This movement from the absurd into the terrifying maps directly to the seance in Hereditary and to similar moments in horror films about subconscious pain, like Audition and Possession, a crucial point at which unreality crosses into the real. This dramatic device functions to draw out subconscious anxieties and suffering like poison from a wound, revealing their full extent and power. Paulie’s fury at the medium’s revelations is only projection; his real anger is with himself, located in his repressed regrets about the way he’s spent his life and the bleak, paranoid emotional existence in which that life has left him stranded.
In the third season’s “Proshoi, Livushka” shortly after his grandmother Livia’s (Nancy Marchand) death A.J. Soprano (Robert Iler) is distracted from his homework by a noise. He steps out into the family home’s dark upstairs hallway. “Grandma?” he calls, his voice low and strained. Later in the same episode, the image of Salvatore “Big Pussy” Bonpensiero (Vincent Pastore) is briefly visible in a mirror while his friends and killers Tony, Silvio (Steve van Zandt), and Paulie confer in the hallway of a funeral home where Tony’s mother lies in state. Pussy is visible only to the audience, but Tony seems to sense something amiss and glances down the hall while the others talk, his expression uneasy. This incident would seem to converge with the medium’s observation that the spirits of a killer’s victims follow that person through life. Pussy appears when his murderers convene in a house of death.
Tony is often visited in his dreams by his own victims. Ralph Cifaretto (Joe Pantoliano), Pussy, and Gloria Trillo (Annabella Sciorra), his former mistress who committed suicide not long after the end of their relationship, make regular nighttime appearances. These visitations often explore Tony’s conflicting emotions, as when after Gloria’s death she appears to him in a dream and tells him that he can look either between her legs or under the scarf she’s wearing — presumably to conceal the ligature marks left by her hanging. The last time Tony sees Gloria he knocks her to the floor and nearly strangles her to death after an ugly verbal argument. She offers him a choice between the ways he touched her in life, and in the dream she seems to know that what he really wants is not to make love to her one last time but to gaze in morbid fixation at the bruised ghost of his last caress on her neck. He wakes just before she can remove her scarf.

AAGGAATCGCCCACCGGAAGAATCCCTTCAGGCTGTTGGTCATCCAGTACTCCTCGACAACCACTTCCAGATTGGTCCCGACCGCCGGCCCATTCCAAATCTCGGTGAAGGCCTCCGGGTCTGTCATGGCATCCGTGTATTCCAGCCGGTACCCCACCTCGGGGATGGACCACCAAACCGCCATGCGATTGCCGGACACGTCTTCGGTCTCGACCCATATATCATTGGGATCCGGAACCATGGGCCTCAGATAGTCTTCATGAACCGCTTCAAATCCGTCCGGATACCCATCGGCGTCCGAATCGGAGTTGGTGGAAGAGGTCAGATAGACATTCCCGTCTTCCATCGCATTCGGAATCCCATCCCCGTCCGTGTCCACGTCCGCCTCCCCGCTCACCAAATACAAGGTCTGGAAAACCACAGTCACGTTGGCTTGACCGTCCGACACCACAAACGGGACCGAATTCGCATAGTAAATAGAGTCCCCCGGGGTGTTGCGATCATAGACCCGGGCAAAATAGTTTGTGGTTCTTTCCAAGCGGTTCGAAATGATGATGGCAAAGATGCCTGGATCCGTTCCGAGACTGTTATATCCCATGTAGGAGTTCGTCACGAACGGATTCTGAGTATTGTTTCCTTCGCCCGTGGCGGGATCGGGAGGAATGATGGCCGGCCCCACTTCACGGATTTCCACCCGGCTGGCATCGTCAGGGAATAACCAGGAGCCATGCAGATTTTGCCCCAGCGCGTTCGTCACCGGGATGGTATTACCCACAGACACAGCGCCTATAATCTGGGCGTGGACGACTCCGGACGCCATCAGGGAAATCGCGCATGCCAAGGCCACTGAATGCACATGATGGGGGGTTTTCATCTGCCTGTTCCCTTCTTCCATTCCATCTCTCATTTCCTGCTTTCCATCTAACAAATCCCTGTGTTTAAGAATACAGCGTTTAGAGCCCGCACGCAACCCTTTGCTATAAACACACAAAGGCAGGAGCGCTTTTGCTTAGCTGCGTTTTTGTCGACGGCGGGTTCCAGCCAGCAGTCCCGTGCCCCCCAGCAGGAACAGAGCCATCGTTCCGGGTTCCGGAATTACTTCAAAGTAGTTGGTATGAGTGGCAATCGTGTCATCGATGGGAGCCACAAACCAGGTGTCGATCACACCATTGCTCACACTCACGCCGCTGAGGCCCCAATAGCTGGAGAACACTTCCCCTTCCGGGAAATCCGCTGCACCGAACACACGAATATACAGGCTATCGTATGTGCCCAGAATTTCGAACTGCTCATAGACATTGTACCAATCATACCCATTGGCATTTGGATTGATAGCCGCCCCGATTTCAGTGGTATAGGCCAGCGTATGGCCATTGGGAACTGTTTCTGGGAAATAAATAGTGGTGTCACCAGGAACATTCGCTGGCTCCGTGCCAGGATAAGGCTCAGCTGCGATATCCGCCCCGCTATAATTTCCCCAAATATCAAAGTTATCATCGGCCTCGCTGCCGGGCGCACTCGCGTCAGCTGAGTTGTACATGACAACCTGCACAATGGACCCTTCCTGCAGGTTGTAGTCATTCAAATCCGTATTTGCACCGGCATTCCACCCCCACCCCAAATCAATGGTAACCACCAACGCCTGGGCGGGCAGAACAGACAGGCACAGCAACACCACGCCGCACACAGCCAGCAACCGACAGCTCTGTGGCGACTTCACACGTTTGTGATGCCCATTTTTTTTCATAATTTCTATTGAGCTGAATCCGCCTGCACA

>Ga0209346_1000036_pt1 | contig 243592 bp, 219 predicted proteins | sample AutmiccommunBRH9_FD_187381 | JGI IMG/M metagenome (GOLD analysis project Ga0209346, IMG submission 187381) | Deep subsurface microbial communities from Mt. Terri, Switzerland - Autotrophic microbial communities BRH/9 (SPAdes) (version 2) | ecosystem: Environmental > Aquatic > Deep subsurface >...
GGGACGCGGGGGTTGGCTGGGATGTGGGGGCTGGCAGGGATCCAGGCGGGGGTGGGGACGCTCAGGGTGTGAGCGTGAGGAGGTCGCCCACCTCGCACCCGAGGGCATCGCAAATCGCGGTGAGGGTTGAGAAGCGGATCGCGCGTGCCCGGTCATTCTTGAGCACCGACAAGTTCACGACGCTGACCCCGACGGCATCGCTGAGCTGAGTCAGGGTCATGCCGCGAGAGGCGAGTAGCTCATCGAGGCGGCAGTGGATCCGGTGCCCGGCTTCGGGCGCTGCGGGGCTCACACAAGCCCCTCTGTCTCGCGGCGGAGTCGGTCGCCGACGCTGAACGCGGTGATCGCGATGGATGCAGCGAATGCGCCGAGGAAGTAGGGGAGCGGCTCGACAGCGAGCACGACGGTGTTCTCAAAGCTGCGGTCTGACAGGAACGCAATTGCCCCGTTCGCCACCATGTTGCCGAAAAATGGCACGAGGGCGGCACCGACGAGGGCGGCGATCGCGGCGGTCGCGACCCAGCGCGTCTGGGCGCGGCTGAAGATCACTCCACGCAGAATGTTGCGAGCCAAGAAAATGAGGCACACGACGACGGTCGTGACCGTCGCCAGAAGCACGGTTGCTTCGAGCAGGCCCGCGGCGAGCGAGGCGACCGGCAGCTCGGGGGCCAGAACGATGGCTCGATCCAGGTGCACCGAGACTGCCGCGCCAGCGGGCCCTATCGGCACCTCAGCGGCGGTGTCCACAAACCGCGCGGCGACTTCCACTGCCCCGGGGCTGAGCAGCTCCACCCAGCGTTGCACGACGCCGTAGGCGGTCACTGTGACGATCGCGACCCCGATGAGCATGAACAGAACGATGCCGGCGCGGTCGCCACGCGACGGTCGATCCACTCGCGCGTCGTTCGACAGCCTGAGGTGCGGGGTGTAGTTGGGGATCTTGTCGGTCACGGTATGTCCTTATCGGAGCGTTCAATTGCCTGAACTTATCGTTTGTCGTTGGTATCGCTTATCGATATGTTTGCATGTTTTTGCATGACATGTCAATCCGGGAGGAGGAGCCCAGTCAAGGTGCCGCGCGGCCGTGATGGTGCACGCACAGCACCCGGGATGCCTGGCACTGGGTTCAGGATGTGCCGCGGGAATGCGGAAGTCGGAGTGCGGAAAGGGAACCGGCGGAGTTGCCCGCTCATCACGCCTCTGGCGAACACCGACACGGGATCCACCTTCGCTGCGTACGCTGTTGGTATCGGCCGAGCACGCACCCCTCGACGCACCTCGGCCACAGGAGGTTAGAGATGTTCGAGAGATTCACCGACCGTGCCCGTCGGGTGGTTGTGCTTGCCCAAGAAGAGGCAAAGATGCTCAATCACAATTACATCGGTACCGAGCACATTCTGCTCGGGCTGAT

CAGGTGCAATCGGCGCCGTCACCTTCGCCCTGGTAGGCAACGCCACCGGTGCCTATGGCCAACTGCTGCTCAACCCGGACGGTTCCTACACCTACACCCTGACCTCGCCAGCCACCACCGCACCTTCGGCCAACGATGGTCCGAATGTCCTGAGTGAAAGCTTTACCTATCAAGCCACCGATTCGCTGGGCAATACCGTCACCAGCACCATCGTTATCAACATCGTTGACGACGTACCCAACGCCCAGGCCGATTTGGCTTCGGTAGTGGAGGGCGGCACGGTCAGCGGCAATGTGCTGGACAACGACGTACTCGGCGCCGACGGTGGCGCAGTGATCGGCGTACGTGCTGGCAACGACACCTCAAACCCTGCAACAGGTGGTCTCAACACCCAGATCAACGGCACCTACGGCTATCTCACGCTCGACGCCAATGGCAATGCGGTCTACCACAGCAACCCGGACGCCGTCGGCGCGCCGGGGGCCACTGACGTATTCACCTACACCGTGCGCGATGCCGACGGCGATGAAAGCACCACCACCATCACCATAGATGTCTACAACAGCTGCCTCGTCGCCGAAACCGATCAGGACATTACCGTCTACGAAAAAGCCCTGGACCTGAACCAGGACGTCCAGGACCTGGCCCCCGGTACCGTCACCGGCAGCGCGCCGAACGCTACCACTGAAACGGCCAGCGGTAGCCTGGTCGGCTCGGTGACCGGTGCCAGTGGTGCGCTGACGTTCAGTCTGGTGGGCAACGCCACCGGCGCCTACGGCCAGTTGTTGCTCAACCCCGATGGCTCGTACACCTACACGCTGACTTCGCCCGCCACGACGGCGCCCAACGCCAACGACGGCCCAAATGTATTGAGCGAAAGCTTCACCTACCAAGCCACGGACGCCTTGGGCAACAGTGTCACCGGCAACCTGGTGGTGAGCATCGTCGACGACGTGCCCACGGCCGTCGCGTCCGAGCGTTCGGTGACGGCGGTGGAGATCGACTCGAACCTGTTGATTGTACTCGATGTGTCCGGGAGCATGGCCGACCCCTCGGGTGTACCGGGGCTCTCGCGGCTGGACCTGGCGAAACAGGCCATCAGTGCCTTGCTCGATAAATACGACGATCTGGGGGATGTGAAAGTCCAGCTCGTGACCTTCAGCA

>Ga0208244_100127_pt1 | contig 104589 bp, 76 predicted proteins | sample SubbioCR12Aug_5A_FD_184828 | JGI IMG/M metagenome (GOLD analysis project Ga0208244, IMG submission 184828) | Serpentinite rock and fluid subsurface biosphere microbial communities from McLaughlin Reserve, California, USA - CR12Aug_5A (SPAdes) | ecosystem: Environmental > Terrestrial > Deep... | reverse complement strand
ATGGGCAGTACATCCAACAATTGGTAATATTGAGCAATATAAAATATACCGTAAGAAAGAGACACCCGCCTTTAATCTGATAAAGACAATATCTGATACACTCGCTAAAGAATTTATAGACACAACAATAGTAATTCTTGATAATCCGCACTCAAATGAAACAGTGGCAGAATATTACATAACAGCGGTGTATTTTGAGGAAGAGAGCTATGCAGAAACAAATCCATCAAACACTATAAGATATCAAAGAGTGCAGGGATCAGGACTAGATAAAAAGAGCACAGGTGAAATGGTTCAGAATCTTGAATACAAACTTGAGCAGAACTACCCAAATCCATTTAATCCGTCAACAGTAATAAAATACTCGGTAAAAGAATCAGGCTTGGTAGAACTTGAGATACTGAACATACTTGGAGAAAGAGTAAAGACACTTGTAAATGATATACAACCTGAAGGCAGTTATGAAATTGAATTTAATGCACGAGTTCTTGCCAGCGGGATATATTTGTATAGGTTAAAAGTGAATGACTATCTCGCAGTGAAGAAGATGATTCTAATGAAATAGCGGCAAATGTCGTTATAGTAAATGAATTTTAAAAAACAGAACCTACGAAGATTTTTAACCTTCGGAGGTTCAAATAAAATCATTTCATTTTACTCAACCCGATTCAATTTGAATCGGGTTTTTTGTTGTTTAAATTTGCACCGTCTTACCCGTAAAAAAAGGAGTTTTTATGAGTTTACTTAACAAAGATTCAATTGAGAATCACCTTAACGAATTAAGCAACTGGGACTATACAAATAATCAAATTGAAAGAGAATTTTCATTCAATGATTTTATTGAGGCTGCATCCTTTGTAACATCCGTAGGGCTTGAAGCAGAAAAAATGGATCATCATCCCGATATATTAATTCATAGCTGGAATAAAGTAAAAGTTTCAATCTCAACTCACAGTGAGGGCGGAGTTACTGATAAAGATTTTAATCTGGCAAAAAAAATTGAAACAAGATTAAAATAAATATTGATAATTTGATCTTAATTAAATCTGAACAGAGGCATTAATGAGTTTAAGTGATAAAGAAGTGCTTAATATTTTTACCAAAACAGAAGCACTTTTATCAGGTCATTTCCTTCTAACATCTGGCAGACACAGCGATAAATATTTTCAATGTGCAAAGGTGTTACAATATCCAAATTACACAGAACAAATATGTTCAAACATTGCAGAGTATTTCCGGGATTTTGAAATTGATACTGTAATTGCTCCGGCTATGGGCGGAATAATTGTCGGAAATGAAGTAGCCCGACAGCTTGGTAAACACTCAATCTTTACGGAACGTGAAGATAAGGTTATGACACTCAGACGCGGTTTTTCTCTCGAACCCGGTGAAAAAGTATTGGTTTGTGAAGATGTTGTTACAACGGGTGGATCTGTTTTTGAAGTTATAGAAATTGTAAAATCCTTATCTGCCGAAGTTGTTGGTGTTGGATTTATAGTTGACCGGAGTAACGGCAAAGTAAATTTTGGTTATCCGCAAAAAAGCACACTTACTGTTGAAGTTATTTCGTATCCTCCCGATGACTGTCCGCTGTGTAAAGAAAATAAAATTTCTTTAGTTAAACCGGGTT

Tony’s dream of his mother late in the fourth season episode “Calling All Cars” betrays a similar latent fear. In the dream, Tony arrives at an old country manor for a “masoner job,” a reference both to his grandfather’s work as a stonemason and, symbolically, his attempts to change through therapy, which he quit earlier in the episode. When he enters the house his mother Livia’s shade appears on the stairs, a dark, faceless figure backlit by the buttery light of sunset. Livia, whose abusive parenting style shapes Tony’s adult self perhaps more than any other single factor, echoes through the show even after her death, a nihilistic voice of despair and death called variously a “streg” (a witch in Italian folklore) and “the devil” by her children. Like Christopher’s vision of Hell and Paulie’s revelation at the house of the medium, this image is cautionary. If Tony lets the work of building a new self slip into disrepair, his mother’s life of bottomless misery, resentment, and curdled rage will swallow him whole.
The show’s images of prophecy and religious horror are deeply troubling when considered together. Pussy’s reflection and the Virgin Mary’s apparation at the Bada Bing in particular exist independently of any observer, pointing to their connection to some unknown force or world beyond the bounds of death. That these images appear at times of great stress and change serves as a repeated reminder to the show’s characters that their actions attract, in some form, the attention of an underworld much more mysterious and terrible than their own. Their repeated refusal to reckon with that world runs parallel to the show’s defining journey: Tony’s ambivalence toward therapy and, ultimately, his refusal to abandon his life of violence in pursuit of real personal change.
In spreading so much suffering, in killing so freely and for so little, Tony and his crew have created a world of blood and shadow in which they are the only living things. Contacted from beyond the grave, visited by specters and apparitions, even granted visions of Hell, they remain unaffected. Not a single man amends his behavior in the slightest after any of the events mentioned here, not even when those events left them terrified. The message that emerges is a frightening one. Perhaps the things in human nature which are most difficult to shift are also the most banal and cruel, not moral stances or ideologies at all but formless masses of entitlement, rage, and anxiety coiled around cores of reactive trauma. Perhaps Hell isn’t a place we go at all, but a trackless city of despair such people build up brick by brick around themselves, and never leave for fear that they might see their true selves in the world outside.